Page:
London dance duo Jungle smashed it out of the park for their debut headline festival performance. Sounding stronger than ever, they delivered a stellar set of precision-tooled, beat-heavy bangers, Jungle kept the bpm high and the mood higher. Backed by a dazzling light show, the band, comprising Josh Lloyd-Watson and Tom McFarland, were augmented by a band to bring their upbeat songs to life.
Looking thoroughly at home on the big stage, they treated fans to a set that charted their ten-year career, including standouts from acclaimed, recently released fourth studio album Volcanos and earlier cuts. In particular, the likes of ‘All of the Time’ and ‘Coming Back’ had limbs loose and feet moving before the group delivered a sizzling encore that raised temperatures further.
The ubiquitous strains of ‘Keep Moving’ was followed by a propulsive ‘Fire’. Looking stoked, and revelling in the mass before them, the band thanked London for “dancing” with them. It was the least All Points East could do. Heck, it wasn’t even optional.
Erykah Badu is many things. The first lady of neo-soul. Radical. And all-round game-changer. On the West Stage, and in front a highly excitable crowd, the Queen of Neo Soul didn’t disappoint. Emerging in a black sorcerer’s hat, multi-coloured cloak and boots bedecked with multifarious teddy bears and soft toys, the icon enchanted as she launched into signature track ‘On & On’ from 1997’s influential album Baduizm. It was a sight to behold. And a sound to delight as well.
Directing musical traffic with an arm raise here, and a throw of the finger there, the musical magus had the command of her dextrous band. Donning orange jumpsuits, they fulfilled their roles. The drums snapped and cracked, the bass loped and bobbed, and the result was a groove that was impossible to resist. Badu dispatched beloved tunes such as ‘Bag Lady’, ‘Window Seat’, and ‘Appletree’ to cheers and a full-throated crowd choir singing the words back. Before closing with an exquisite ‘Tyrone’, Badu thanked the crowd for bringing the energy, adding matter-of-factly: “This is my therapy. I need it.”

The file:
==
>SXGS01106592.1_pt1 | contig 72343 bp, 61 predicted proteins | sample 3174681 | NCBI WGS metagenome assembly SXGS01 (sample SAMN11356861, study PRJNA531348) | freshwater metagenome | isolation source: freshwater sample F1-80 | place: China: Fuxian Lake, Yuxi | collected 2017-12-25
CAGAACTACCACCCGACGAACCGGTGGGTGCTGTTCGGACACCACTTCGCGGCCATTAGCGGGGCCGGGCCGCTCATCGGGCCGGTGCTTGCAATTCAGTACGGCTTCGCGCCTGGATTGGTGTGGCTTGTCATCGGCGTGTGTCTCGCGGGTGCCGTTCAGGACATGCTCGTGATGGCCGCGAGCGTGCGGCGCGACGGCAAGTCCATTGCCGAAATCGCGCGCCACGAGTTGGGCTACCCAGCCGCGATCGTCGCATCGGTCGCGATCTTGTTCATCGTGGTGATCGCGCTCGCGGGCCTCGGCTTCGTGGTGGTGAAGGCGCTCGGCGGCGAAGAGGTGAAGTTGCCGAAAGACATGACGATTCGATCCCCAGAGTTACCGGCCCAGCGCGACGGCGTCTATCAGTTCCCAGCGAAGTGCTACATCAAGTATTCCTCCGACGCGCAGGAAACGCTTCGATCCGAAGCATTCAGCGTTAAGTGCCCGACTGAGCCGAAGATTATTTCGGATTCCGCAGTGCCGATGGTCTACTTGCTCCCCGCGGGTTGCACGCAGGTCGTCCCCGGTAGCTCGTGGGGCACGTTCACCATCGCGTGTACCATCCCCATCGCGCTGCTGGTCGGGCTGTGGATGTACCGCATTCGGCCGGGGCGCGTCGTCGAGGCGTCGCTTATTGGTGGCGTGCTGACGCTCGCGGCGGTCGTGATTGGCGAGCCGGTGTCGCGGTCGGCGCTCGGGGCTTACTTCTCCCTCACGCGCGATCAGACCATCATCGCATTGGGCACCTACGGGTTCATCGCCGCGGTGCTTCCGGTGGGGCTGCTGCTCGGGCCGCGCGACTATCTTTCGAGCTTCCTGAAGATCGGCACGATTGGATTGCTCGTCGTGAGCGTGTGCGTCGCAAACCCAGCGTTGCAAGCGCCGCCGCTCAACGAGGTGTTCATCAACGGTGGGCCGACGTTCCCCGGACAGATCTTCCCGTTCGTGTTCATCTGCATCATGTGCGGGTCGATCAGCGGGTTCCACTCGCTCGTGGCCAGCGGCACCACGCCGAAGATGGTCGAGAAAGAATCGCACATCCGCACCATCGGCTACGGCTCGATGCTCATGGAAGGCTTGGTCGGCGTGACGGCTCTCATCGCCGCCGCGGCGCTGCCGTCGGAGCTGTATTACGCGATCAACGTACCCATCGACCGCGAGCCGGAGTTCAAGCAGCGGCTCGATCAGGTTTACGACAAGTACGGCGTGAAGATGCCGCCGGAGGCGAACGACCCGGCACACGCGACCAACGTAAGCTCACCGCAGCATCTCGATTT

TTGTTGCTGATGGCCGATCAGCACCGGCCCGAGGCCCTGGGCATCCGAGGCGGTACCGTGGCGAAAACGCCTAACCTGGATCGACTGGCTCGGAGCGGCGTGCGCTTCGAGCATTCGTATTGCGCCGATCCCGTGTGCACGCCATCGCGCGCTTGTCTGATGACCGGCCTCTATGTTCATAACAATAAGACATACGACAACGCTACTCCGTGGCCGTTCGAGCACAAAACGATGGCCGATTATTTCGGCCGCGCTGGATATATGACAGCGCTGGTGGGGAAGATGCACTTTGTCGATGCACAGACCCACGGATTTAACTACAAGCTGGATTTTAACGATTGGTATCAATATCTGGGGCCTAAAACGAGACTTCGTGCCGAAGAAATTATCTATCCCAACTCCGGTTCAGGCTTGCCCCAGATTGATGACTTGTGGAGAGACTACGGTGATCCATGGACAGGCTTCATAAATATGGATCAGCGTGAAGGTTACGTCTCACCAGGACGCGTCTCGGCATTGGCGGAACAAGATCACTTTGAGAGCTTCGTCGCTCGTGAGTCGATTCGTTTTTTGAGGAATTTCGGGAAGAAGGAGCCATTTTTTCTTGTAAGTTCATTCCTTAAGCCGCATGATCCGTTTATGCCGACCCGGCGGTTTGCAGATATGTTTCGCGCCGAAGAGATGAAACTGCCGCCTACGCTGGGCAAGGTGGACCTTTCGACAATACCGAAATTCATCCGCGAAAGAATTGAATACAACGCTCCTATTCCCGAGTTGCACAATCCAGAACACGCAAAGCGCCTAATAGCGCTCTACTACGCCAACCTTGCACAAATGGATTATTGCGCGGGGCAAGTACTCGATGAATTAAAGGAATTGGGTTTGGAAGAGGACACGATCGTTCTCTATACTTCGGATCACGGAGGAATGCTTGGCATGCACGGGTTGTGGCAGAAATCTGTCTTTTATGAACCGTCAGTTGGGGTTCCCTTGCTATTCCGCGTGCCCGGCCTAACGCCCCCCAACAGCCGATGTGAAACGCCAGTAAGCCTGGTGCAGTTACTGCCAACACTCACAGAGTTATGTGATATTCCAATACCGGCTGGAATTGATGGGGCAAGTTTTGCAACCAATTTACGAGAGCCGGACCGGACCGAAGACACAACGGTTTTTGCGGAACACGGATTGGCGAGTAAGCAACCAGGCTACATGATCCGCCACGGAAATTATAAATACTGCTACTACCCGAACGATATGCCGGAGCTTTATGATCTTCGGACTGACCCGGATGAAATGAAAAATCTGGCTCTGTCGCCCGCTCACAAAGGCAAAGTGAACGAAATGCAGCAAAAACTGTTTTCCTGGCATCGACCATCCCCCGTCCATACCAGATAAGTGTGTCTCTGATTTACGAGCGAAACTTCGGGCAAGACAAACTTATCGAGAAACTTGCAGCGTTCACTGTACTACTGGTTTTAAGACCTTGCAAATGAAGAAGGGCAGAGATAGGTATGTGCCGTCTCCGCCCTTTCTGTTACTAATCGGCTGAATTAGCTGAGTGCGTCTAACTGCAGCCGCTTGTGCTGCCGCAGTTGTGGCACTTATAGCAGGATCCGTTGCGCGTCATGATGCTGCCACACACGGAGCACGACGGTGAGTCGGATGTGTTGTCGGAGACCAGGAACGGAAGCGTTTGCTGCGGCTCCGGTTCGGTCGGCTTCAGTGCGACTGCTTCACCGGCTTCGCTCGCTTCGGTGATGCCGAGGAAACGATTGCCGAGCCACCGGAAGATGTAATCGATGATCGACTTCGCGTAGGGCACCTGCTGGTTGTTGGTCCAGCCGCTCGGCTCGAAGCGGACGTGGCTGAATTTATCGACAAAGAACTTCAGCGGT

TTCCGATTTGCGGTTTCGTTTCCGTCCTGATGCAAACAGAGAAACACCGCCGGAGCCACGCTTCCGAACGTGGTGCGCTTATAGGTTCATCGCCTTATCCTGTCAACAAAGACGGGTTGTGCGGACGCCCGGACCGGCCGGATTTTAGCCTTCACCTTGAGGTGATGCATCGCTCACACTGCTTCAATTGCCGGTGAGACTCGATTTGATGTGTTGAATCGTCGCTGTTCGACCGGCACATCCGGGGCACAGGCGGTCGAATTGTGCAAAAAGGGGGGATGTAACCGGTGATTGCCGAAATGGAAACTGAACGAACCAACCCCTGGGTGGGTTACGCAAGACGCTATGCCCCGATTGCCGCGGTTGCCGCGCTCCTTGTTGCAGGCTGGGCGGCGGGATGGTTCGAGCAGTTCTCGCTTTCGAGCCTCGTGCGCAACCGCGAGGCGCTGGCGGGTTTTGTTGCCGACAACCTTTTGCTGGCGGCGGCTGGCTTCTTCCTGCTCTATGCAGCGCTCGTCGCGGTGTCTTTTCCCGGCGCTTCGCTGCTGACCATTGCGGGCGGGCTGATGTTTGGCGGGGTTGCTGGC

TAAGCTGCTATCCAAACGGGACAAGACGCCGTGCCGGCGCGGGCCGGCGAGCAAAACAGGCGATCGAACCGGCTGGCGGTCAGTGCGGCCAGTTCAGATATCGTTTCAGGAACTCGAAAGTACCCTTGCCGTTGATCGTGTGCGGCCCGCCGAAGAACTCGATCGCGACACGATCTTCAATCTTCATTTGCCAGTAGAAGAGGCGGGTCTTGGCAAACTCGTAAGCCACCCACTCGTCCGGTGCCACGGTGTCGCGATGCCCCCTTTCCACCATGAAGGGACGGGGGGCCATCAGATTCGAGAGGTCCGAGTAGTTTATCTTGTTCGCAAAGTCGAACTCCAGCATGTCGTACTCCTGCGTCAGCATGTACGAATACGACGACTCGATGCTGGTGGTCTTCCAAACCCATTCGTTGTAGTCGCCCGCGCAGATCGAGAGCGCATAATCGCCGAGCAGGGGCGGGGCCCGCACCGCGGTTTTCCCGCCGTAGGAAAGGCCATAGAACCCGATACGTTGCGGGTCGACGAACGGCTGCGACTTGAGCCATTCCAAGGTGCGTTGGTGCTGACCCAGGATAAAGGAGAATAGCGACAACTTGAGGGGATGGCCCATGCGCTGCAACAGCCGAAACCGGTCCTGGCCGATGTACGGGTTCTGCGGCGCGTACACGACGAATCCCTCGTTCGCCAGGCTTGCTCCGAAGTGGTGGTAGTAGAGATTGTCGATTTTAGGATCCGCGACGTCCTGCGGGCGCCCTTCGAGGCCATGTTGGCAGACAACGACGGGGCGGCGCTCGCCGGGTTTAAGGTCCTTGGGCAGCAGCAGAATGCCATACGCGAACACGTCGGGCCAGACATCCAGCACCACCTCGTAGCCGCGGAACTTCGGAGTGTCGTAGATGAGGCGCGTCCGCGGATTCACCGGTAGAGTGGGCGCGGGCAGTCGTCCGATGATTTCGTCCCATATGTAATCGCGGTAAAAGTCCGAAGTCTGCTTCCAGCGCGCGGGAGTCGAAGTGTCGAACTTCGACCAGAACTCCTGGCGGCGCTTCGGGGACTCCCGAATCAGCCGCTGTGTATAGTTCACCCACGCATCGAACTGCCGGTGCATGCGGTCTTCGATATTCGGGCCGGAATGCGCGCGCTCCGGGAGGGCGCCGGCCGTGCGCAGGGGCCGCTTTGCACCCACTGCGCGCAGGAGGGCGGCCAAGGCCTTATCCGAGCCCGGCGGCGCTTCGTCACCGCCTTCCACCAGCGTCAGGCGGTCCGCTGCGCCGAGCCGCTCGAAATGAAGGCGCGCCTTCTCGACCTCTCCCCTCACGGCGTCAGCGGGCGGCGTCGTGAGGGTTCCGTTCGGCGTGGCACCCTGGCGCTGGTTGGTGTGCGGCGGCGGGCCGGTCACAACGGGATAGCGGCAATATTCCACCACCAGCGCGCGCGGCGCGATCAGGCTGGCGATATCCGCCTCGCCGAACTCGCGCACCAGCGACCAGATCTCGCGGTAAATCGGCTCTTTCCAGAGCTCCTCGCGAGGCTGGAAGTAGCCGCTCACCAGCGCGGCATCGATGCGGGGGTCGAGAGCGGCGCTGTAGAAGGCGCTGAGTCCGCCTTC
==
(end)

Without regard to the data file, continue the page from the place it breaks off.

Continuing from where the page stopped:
With a Mercury nomination for her album My 21st Century Blues, RAYE was in confident form on the East Stage. Bounding onstage, she cheerfully announced, “I’ve got a bad back. We’re gonna have a great time!’. Her widescreen gospel-and-pop cocktail went down a treat. The chatty Londoner even provided a bit of homespun wisdom amid the hits (“Don’t date rappers,” she said). ‘Hard Out Here’ was a highlight that connected the crowd as the personal nature of the lyrics struck an emotional chord.
BADBADNOTGOOD’s jazz and psychedelia made for an engrossing blend on the West Stage. The Canadian trio had the audience gripped as they plundered their discography for a stimulating journey into the world of virtuoso musicianship. Fans were left dazzled by the intricate interplay on display as drums, sax and bass and keys locked into a sonic soup for the mind to get lost in.
Nia Archives made the North Stage a rave haven so wild and rambunctious that the tent felt like it might become untethered from its pitch. Thrilling the masses with high-octane jungle, this was a breathless and giddy experience. Archives danced on stage with an enthusiasm that was the match of the crowd. Dropping a drum and bass version of Friday nights’ West Stage headliners’ Yeah Yeah Yeahs’ ‘Heads Will Roll’, the hysteria was palpable. A bounty of beats and jittery visuals made for a highly hypnotic experience.
Powered by Jacob Lusk’s traffic-halting voice, Gabriels proved quite the tonic for the damp souls drying out from the torrential Saturday afternoon rain. With a sound that charted finger clicking gospel and comedown disco, this was a set to offer succour to any ailing spirits. Running through songs from their acclaimed debut Angels & Queens – including Lusk’s “favourite” ‘Professional’ – the music slipped down deliciously.
While the reception to their breakthrough track ‘Love and Hate in a Different Time’ elicited a huge response, the whole set satisfied. Lusk prowled the stage in matching red suit and gown, gold mic and mic stand, looking like a Pentecostal preacher on a mission. There was a nod to Tina Turner when Lusk and co broke into a sample of Turner’s ‘Private Dancer’. Headliner status surely soon beckons for this tremendous group. No wonder Elton John has routinely championed them.
Additional highlights from day four of All Points East included Charlotte Day Wilson, Lil Silva, Ragz Originale, Pretty Girl, and more while the day kicked off on The 6 Music Stage with the soul and house stylings of DJ Scarlett O’Malley.